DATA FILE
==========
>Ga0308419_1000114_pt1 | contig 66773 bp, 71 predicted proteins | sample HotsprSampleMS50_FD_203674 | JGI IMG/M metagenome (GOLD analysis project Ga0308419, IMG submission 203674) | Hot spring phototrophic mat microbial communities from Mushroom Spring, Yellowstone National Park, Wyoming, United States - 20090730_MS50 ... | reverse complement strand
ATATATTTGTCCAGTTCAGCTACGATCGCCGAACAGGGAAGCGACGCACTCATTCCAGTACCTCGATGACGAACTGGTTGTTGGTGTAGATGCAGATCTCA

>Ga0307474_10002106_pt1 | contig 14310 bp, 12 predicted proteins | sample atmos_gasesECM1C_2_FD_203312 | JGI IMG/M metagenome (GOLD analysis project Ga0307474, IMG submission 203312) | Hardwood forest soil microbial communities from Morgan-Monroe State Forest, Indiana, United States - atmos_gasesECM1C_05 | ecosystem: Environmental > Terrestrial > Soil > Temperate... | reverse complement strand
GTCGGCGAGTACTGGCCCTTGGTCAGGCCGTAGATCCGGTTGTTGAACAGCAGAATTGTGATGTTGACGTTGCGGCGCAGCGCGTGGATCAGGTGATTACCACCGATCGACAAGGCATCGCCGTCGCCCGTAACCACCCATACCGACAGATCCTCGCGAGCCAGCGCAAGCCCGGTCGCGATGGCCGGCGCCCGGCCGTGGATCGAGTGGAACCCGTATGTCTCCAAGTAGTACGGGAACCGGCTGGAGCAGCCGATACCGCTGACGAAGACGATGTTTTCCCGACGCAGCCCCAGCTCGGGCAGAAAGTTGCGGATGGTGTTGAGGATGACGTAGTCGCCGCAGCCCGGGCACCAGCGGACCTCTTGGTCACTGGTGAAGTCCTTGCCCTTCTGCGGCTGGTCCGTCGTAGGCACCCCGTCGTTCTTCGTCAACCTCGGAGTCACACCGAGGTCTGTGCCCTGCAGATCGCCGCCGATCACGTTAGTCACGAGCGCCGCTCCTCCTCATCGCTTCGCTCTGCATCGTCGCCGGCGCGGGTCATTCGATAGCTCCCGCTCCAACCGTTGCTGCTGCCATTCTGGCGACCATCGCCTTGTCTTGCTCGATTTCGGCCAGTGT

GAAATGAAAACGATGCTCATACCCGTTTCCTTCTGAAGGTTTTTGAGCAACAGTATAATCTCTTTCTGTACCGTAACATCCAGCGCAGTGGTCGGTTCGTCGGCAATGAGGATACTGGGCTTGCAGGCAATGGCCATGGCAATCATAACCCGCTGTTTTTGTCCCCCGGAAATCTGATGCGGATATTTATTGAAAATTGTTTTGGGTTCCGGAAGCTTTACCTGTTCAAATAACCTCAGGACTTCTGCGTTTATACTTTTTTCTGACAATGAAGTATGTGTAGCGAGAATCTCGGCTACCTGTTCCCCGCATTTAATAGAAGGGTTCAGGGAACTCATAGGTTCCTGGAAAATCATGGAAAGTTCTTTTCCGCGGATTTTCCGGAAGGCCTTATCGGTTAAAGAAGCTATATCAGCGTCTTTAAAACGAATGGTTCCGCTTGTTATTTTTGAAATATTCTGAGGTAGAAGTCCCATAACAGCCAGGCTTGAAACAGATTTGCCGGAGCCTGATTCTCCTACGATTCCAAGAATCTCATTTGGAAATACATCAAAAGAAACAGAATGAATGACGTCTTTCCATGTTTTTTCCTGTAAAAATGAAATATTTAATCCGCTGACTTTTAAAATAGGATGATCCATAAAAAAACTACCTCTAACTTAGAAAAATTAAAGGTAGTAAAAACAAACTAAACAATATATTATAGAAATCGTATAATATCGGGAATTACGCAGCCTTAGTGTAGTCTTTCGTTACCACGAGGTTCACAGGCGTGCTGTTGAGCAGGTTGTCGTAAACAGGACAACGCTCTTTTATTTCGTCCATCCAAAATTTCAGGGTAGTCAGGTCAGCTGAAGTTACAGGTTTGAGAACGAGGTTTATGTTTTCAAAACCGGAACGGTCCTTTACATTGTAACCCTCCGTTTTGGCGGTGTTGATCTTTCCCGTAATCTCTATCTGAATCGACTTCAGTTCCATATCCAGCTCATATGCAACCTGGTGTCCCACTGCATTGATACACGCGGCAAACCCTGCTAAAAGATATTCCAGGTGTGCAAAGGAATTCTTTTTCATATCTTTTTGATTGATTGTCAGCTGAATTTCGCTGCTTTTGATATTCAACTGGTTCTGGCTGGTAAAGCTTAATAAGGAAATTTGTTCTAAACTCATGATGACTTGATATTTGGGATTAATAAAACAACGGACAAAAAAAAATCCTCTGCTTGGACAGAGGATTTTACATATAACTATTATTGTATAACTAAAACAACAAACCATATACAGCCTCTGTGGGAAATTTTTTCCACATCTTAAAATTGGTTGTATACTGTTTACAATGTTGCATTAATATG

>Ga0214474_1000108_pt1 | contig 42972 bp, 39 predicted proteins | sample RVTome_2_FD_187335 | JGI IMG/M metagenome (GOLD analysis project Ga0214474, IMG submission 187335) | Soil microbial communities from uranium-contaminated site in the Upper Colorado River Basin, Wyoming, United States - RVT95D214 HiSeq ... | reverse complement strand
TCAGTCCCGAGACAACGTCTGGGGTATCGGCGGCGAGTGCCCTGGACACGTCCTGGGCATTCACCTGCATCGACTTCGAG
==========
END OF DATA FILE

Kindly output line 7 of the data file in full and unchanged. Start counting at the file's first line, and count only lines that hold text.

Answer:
TCAGTCCCGAGACAACGTCTGGGGTATCGGCGGCGAGTGCCCTGGACACGTCCTGGGCATTCACCTGCATCGACTTCGAG